Of Course, Donald Trump Is Not Going to Give Up His Damn Company!
I don’t have a lot in common with Donald J. Trump. He enables white power, and I run a feminist hugbox. He lives in a penthouse, I live in a farmhouse. He has billions of dollars, and I have yarn walls. He owns a huge multibillion dollar global company and I run a mid-sized pop culture website with an unpronounceable name that rhymes with a female body part. If you have a cold.
Yet — and this is going to sound weird — I totally get why he doesn’t want to give up his company. I mean, here’s a guy who ran for President in order to bolster his company’s brand. He never expected to win, and now that he has, he is being asked to give up his life’s work? That is not an easy thing to do, even for the Presidency, which — by the way — is not something he really ever wanted.
Every once in a while, I’ll get a cool job offer: More money, more security, actual benefits, and fewer hours. My first question, however, is always: “But what about Pajiba?” And they say, “Oh, well, you can still own it, I guess, but you’ll have to step away from it.” “Oh,” I say. Even when I agree to think it over, I always know what the answer is immediately: I can’t quit this place. It means too much to me. I made it, just like Donald Trump made his company (with an $11 million loan from his father and a lot of sketchy tax loopholes). I could lie and say, “Oh, well, of course, I’ll devote myself to this other job,” but I know that I’d never be able to step away from Pajiba entirely, and I know that I’d look for ways to make the other job benefit Pajiba (I really like writing for Uproxx, for instance, but part of the appeal is the hope that the sizable exposure brings the occasional new reader to this site).
Over the years, we’ve had a couple of semi-serious offers for the site, too. Likewise, the first question I always ask is, “Can I still run it?” and they say, “Sure! We’ll give you a contract,” and I ask, “Is it a lifetime contract?” and they say, “No. It’s two or three years,” and then I think, “Yeah, but what am I supposed to do at the end of two or three years, when you’ve got my website, and I’m left with nothing after you’ve finally figured out a way to profit off of my 13 years of work?” Me without Pajiba is like Donald Trump without his real-estate business. It’s our identity, and we’d feel useless without it.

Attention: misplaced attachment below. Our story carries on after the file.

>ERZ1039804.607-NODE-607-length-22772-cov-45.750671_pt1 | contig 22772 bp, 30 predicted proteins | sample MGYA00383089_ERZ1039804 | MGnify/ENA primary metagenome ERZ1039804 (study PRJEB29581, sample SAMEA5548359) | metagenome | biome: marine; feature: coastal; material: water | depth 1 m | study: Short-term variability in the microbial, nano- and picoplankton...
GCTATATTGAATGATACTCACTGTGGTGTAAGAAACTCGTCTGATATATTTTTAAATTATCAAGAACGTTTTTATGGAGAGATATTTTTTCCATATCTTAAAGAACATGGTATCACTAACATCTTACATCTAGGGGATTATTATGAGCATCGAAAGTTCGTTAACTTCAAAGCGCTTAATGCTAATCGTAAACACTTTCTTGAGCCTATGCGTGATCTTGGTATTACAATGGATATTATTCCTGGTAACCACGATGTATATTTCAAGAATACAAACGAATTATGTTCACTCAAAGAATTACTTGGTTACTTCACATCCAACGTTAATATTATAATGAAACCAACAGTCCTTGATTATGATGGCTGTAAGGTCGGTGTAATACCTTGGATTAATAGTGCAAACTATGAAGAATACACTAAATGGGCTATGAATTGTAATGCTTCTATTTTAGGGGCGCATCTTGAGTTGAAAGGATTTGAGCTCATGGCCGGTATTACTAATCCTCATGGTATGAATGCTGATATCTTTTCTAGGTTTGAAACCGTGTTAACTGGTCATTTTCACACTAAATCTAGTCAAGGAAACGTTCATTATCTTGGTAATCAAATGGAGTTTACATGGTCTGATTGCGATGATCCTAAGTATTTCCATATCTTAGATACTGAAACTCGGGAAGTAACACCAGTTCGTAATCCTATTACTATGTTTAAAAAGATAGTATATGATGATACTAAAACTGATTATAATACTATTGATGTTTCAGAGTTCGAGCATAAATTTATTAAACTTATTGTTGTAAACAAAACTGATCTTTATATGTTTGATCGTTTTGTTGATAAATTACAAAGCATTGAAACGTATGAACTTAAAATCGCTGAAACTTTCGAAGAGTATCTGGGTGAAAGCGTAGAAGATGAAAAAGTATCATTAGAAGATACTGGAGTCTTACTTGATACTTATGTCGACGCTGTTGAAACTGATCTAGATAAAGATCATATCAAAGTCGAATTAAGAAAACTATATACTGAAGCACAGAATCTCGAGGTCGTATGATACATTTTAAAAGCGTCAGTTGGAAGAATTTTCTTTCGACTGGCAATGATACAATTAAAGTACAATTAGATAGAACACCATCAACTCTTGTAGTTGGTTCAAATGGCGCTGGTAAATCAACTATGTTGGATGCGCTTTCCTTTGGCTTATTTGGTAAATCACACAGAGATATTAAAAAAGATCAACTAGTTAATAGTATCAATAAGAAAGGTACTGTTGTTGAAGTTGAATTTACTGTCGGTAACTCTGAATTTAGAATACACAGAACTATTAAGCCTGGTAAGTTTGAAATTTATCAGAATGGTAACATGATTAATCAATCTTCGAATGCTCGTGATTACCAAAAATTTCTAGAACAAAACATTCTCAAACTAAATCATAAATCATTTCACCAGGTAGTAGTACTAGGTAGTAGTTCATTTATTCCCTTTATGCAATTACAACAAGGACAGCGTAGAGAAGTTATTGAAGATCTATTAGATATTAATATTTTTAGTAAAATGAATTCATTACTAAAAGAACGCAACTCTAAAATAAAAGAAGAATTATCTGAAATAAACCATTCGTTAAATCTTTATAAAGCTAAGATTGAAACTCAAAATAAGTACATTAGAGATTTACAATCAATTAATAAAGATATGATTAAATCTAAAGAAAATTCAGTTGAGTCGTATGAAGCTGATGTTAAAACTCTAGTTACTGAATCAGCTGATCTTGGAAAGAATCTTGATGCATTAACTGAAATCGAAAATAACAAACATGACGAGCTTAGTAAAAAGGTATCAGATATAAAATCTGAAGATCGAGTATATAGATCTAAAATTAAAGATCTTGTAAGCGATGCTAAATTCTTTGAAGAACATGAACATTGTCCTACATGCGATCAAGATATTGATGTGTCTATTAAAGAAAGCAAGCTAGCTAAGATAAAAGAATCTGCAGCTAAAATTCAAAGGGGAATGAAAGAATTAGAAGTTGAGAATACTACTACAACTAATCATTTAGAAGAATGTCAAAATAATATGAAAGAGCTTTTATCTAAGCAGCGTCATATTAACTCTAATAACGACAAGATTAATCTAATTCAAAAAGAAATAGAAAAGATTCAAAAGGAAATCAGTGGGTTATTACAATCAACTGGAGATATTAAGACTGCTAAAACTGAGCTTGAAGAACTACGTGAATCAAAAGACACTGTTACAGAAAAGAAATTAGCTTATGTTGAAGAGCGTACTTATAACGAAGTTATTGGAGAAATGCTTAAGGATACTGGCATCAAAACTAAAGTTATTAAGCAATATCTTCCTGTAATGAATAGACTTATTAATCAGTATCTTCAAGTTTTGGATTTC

Like Trump Tower, this place is comfortable to me. Hell, I still write the original drafts of many of my Uproxx pieces in Pajiba’s archaic Content Management System instead of the White House of CMS’s over there (Dear God, it is fancy). If you build something — big or small — it’s in you, man. It’s not about the money. It’s about having something that’s yours, and while Donald Trump can lease the White House for four years (or God help us, eight), at the end of that, he’d want to be able to come back to his company, the thing that he made.
The difference, of course, is that I wouldn’t have taken another job that would preclude this one, while Trump seems to have stumbled backwards into his. I honestly believe that he values his company over the Presidency, and he sees the Presidency mostly as a means to increasing the value of his company. I’m not saying that in a spiteful, vindictive way, or because a kleptocracy would endanger our Democracy. I’m saying it in a sincerely empathetic way. I get it, man, but you can’t do that!
He’s not going to give it up. He’s going to spend six months dodging questions about business conflicts, and he’s going to spend another six months trying to find loopholes. However, when Congress eventually gets off their asses and demands that he choose one or the other, I genuinely believe he’ll choose his company. He may force Congress to impeach him so that he can increase the value of his company through martyrdom, but he’s not going to give up control — secret or otherwise — of his company. He put his life into it. He brought it back from multiple bankruptcies. His name is on a goddamn building in 30 countries. To a man like Trump, who has never valued public service, that’s worth a lot more to him than the bureaucratic nightmare that comes with the Presidency.
What I’m saying is this: Get used to the idea of President Pence, because it’s coming.
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